Some people turn to homesteading because they can’t stand “politics.” By “politics” they mean the petty rivalries and painful personal attacks that happen every day at work. When these are extreme they are classed as bullying and workplace mobbing. I did a casual survey on my social media connections and found that 20 of my homesteading followers admitted to experiencing workplace mobbing — about 2 % who saw the post. Several of these mentioned that this was their motivation for homesteading and self employment. Two people said that they were fired in the last week, due to workplace bullying — I cried when I read their pain. One of the people who responded affirmatively is a neighbour.
I’ve also been the victim of mobbing — although mine happened in a church — it is no less painful. This book is a helpful guide to pushing through the pain, defining what it is (it’s not your fault), and moving on — to healing and to a better work experience, whether through self employment, homestead self-reliance, or a better work environment.
Book Review, Emotional Recovery from Workplace Mobbing, a guide for targets and their supports, by Richard Schwindt (2013)
4 stars out of 5
Who is Richard Schwindt?
Richard Schwindt is a therapist and social worker. He has firsthand experience as a survivor of workplace mobbing, and as a counsellor to people who are also survivors of workplace mobbing. He speaks with empathy and offers an overview of the types of therapy that may help other survivors heal from this all too common abuse.
What’s it all about?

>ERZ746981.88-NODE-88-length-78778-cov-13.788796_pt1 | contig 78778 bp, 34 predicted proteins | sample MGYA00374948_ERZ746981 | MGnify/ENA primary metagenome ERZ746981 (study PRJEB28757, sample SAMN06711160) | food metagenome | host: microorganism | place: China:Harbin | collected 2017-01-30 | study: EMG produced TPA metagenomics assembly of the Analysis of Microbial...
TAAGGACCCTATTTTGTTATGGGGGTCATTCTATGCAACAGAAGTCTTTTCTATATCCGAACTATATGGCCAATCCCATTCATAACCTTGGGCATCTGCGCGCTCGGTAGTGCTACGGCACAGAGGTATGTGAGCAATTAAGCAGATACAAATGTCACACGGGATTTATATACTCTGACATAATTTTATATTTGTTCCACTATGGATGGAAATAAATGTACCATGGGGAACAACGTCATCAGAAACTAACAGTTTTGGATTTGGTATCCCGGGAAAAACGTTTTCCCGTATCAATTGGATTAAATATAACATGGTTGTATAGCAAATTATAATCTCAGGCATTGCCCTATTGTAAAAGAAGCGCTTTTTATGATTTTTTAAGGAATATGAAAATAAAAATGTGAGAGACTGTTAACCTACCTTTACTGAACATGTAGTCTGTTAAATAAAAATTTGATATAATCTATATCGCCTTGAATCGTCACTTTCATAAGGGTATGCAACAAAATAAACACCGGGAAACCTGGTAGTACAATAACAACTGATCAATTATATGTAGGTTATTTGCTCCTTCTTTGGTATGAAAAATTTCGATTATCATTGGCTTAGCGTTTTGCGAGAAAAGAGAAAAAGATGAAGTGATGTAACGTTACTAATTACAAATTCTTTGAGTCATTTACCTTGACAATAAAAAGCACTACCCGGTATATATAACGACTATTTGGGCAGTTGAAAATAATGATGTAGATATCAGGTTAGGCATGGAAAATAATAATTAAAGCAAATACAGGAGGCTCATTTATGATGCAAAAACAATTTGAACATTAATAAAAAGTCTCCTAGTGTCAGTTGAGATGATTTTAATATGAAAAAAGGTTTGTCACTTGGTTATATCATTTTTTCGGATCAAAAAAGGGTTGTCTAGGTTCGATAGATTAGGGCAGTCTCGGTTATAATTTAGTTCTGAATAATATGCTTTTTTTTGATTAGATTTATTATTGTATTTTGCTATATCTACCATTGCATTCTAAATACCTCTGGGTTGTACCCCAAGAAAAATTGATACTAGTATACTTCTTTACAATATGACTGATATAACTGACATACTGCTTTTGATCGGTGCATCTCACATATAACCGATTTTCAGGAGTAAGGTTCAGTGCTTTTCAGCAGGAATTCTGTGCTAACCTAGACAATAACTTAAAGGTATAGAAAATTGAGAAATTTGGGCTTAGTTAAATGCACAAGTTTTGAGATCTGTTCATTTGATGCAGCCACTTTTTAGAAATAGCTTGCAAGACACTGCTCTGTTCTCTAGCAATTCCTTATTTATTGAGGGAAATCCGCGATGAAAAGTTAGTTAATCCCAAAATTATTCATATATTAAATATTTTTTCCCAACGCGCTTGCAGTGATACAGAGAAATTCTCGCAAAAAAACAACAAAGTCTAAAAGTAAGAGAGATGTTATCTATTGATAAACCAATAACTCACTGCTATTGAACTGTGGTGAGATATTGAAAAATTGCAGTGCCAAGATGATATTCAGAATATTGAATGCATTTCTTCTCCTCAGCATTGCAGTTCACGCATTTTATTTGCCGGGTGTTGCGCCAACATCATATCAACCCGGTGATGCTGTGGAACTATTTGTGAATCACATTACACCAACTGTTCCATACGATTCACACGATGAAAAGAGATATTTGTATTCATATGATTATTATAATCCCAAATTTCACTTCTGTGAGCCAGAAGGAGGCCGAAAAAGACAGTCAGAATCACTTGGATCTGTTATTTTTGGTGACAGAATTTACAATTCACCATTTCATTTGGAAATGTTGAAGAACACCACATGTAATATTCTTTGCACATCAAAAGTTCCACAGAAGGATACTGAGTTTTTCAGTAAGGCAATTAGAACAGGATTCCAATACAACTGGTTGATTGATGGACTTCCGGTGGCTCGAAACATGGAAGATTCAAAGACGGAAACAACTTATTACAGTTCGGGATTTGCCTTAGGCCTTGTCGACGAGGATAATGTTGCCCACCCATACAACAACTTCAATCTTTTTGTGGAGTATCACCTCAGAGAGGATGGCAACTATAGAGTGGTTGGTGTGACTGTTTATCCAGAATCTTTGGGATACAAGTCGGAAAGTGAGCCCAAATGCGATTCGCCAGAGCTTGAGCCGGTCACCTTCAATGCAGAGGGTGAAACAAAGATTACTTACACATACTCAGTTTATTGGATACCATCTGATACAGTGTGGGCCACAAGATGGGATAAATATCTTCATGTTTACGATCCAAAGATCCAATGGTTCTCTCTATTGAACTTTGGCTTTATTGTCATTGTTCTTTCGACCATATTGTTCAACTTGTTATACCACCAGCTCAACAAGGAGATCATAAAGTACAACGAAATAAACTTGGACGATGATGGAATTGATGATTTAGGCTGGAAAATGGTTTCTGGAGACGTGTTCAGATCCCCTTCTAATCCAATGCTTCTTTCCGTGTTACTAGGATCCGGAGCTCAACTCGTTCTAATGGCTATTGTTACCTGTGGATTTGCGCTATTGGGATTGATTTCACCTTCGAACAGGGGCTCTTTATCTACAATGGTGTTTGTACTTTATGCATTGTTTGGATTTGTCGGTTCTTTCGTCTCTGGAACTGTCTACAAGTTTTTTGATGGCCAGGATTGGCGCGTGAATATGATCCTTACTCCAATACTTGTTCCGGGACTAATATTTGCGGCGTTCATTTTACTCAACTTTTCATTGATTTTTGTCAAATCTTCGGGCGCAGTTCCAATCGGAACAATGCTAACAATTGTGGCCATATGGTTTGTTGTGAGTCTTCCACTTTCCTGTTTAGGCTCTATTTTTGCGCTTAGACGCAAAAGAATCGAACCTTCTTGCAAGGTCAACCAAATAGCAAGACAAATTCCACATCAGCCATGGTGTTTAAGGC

The book begins with a first aid kit for those who are trapped in the situation of work place mobbing, the most common form of workplace bullying. These are common sense suggestions that may be overlooked when you are in the stress of being mobbed — drink lots of water, get enough sleep, avoid substance abuse, which can make it more difficult to cope, eat properly, and exercise. These are the foundation to healing and the first things to go by the wayside when a person goes into double-drive – drawing on adrenaline — to try to please the mobsters.
Workplace mobbing is way more common than one would believe. “Mobbing more often takes place in environments with job security, unions, good pay and benefits. Mobbing can happen anywhere but Universities, Schools, Social (Service) and Volunteer Agencies, Hospitals and Civil Service offices are hotbeds.” (p. 11) Churches are also implicated. Victims are reticent to speak out about their abuse. There is shame. There is fear. Professions are close-knit groups where word gets around and victims are often harassed at the professional level, making it impossible to find future work in their field. In a smaller community, the word gets around, and victims’ lives are made more difficult and their future prospects are threatened by the bully.
What is mobbing?